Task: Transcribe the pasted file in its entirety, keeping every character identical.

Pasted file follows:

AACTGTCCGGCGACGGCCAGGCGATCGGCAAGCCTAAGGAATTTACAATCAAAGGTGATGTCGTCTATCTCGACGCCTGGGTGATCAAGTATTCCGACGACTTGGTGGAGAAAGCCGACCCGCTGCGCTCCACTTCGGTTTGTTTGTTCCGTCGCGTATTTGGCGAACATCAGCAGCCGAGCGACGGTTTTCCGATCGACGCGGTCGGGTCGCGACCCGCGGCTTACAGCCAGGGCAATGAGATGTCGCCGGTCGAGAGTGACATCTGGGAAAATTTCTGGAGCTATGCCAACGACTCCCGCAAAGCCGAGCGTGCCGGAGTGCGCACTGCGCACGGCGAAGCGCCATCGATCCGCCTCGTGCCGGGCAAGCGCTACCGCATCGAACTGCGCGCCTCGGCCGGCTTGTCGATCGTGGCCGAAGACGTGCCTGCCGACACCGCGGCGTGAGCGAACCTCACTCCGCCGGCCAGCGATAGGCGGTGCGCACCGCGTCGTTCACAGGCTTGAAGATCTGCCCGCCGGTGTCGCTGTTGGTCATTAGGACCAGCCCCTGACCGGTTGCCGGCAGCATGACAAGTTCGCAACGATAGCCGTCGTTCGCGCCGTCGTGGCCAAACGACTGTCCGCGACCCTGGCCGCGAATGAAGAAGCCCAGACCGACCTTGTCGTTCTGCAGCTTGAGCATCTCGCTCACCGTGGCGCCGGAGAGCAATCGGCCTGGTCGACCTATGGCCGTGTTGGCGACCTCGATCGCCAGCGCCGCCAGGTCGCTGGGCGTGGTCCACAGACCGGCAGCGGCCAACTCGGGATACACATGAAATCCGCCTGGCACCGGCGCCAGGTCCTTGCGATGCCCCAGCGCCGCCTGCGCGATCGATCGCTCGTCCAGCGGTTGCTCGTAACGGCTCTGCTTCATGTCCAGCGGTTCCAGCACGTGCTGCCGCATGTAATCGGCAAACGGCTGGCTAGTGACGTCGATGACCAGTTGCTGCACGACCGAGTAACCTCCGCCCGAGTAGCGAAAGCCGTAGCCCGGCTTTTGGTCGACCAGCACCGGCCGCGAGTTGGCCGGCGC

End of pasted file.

AACTGTCCGGCGACGGCCAGGCGATCGGCAAGCCTAAGGAATTTACAATCAAAGGTGATGTCGTCTATCTCGACGCCTGGGTGATCAAGTATTCCGACGACTTGGTGGAGAAAGCCGACCCGCTGCGCTCCACTTCGGTTTGTTTGTTCCGTCGCGTATTTGGCGAACATCAGCAGCCGAGCGACGGTTTTCCGATCGACGCGGTCGGGTCGCGACCCGCGGCTTACAGCCAGGGCAATGAGATGTCGCCGGTCGAGAGTGACATCTGGGAAAATTTCTGGAGCTATGCCAACGACTCCCGCAAAGCCGAGCGTGCCGGAGTGCGCACTGCGCACGGCGAAGCGCCATCGATCCGCCTCGTGCCGGGCAAGCGCTACCGCATCGAACTGCGCGCCTCGGCCGGCTTGTCGATCGTGGCCGAAGACGTGCCTGCCGACACCGCGGCGTGAGCGAACCTCACTCCGCCGGCCAGCGATAGGCGGTGCGCACCGCGTCGTTCACAGGCTTGAAGATCTGCCCGCCGGTGTCGCTGTTGGTCATTAGGACCAGCCCCTGACCGGTTGCCGGCAGCATGACAAGTTCGCAACGATAGCCGTCGTTCGCGCCGTCGTGGCCAAACGACTGTCCGCGACCCTGGCCGCGAATGAAGAAGCCCAGACCGACCTTGTCGTTCTGCAGCTTGAGCATCTCGCTCACCGTGGCGCCGGAGAGCAATCGGCCTGGTCGACCTATGGCCGTGTTGGCGACCTCGATCGCCAGCGCCGCCAGGTCGCTGGGCGTGGTCCACAGACCGGCAGCGGCCAACTCGGGATACACATGAAATCCGCCTGGCACCGGCGCCAGGTCCTTGCGATGCCCCAGCGCCGCCTGCGCGATCGATCGCTCGTCCAGCGGTTGCTCGTAACGGCTCTGCTTCATGTCCAGCGGTTCCAGCACGTGCTGCCGCATGTAATCGGCAAACGGCTGGCTAGTGACGTCGATGACCAGTTGCTGCACGACCGAGTAACCTCCGCCCGAGTAGCGAAAGCCGTAGCCCGGCTTTTGGTCGACCAGCACCGGCCGCGAGTTGGCCGGCGC